Isolated cases of alcohol poisoning almost never cause any long term brain damage if survived and certainly none if survived without hospital treatment. This is due to the fact that alcohol indirectly causes death (slower heart rate, respiratory depression, and possibly dehydration or hypoglycemia). Blood oxygenation levels throughout a case a alcohol poisoning play a critical role in determining whether a particular case will be fatal. It seems, however, that deprivation of oxygen has a "critical point" or very small range where the chance and relative amount of brain damage that might occur increases exponentially.
Consider, for instance, a study done to determine the extent of brain damage at different blood oxygen saturation for different durations. It was found that significant brain damage would not occur for three hours at 35 percent of normal blood oxygen saturation. However, It was found that only 30 minutes at 30 percent blood oxygen saturation would cause lasting damage. Furthermore, damage at eight minutes at 25 percent BOS was observed and cardiac arrest would usually occur at levels lower than 20 percent. Now consider alcohol's effect on the respiratory system also seems to be nonlinear, that is, becoming exponentially pronounced with any increase in blood-alcohol content. A person with alcohol poisoning will usually either: 1) reach a level where the rate of alcohol elimination (and its effect on the respiratory system) far outpaces the time required (so to speak) for brain damage to occur at any particular BAC level (also realize that at high BAC levels, elimination is non-linear due to the action of enzymes not usually involved in the process with elimination rates around -.04/hour) or 2) reach a BAC level which depresses the respiratory system to a level where damage (and low oxygen hampers its ability to pump efficiently) to the cardiac muscle occurs, slowing blood flow which, in turn, further lowers blood oxygen levels until the heart stops. Now, of course, dehydration and hypoglycemia may come into play here, but I won't get into the specifics.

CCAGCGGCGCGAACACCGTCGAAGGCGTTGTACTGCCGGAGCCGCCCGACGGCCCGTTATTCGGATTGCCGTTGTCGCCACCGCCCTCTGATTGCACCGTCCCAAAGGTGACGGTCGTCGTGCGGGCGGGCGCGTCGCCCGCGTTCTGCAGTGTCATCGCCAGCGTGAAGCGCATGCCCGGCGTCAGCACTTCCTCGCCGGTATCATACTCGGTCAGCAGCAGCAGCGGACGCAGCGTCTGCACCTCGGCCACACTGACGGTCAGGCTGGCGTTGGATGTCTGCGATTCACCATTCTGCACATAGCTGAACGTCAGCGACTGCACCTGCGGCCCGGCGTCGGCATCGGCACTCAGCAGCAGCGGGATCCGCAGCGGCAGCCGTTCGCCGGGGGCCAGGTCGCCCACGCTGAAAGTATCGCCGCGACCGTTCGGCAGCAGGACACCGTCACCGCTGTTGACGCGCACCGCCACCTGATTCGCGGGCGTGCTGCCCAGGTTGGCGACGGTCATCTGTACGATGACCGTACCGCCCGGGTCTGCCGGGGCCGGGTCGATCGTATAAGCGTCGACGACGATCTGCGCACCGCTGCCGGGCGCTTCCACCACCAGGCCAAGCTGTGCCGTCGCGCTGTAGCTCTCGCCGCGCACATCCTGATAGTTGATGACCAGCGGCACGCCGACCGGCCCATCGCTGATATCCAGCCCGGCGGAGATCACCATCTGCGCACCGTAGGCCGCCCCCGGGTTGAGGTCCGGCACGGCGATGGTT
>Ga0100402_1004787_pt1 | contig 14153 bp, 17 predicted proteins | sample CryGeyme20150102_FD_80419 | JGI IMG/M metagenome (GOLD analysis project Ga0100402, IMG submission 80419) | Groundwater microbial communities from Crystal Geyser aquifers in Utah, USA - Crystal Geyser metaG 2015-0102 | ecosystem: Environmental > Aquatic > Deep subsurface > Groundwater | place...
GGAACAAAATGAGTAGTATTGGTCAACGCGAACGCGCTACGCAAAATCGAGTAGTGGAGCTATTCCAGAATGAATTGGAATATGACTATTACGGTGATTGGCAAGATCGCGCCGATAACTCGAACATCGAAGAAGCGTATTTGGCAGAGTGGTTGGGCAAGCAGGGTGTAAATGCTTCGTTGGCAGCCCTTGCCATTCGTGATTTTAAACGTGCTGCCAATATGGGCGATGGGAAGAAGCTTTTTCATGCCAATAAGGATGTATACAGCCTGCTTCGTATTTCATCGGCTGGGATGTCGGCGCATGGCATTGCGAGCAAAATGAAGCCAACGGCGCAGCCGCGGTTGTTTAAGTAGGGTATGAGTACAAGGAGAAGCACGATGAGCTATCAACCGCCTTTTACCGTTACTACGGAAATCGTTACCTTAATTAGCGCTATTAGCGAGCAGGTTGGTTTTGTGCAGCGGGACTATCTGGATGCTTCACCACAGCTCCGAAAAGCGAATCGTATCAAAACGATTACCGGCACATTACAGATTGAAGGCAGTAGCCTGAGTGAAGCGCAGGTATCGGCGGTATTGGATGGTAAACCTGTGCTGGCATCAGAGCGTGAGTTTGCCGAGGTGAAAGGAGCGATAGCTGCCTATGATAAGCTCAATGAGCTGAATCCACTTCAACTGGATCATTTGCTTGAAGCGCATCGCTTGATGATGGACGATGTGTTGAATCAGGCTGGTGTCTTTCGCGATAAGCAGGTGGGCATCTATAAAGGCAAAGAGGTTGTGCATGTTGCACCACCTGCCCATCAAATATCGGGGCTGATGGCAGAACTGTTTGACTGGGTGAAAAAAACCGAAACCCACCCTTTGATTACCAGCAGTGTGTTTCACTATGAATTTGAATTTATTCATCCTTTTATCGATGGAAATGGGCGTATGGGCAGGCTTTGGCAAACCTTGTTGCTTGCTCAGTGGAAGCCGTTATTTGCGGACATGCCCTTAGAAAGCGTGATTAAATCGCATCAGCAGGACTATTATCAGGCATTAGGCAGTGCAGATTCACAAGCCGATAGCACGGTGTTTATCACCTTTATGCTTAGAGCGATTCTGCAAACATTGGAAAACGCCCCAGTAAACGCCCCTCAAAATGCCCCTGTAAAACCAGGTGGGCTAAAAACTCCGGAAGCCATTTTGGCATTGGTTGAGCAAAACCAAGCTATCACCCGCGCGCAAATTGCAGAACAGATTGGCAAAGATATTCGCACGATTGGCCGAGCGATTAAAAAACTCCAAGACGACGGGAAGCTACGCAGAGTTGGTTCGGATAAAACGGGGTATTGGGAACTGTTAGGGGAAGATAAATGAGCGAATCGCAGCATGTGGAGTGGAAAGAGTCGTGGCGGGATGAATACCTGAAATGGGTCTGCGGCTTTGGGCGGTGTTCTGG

Overall, dehydration would only concern me as a possible cause of brain damage if alcohol were used to excess (non stop) for many days by an experienced drinker. Hypoglycemia-induced brain damage would only concern me in cases of alcohol poisoning where the person has not eaten anything for a day or longer, when dealing with someone under the age of 5 years, or when dealing with an alcoholic (or anyone who I might suspect to have a poor diet). The effects of dehydration and hypoglycemia otherwise would not warrant consideration because their contribution to neuronal death in the brain would only be significant at BAC levels much higher than those that would cause death from respiratory arrest. People who survive alcohol poisoning with brain damage are always the ones who only survive due to intensive medical care, and these patients usually remain in coma for a day or more.
Those who are anxious about a case of suspected alcohol poisoning where the victim was not taken to the hospital but survived, should rest assured that these victims never have any neurological impairment (because brain damage only starts to occur when the individual has surpassed a "critical point" where death is always the outcome in victims who do not get urgent medical care) In layman's terms: If you suspect you had alcohol poisoning and you did not go to the hospital, then you have no significant long term damage. So don't worry! If you went to the hospital, speak to your doctor (but damage is unlikely).
I wrote this because I was extremely anxious about a case of alcohol poisoning where I was the victim. This anxiety led me to imagine symptoms that would affect my studies. This continued until I did extensive research as part of an undergrad thesis.
If you suspect alcohol poisoning in a friend, call 911! Those who receive treatment are more likely to survive (usually unharmed if they do).
If the hard logic doesn't convince you, when is the last case that you have heard about (or researched) where a person was released from a hospital with an outcome other than: 1) treated and released the next day, 2) Dead on arrival, or 3) Dead after a week in a coma (or something to that effect). Any other outcome is quite rare.
Chronic alcoholism is another matter! But I will not get into that.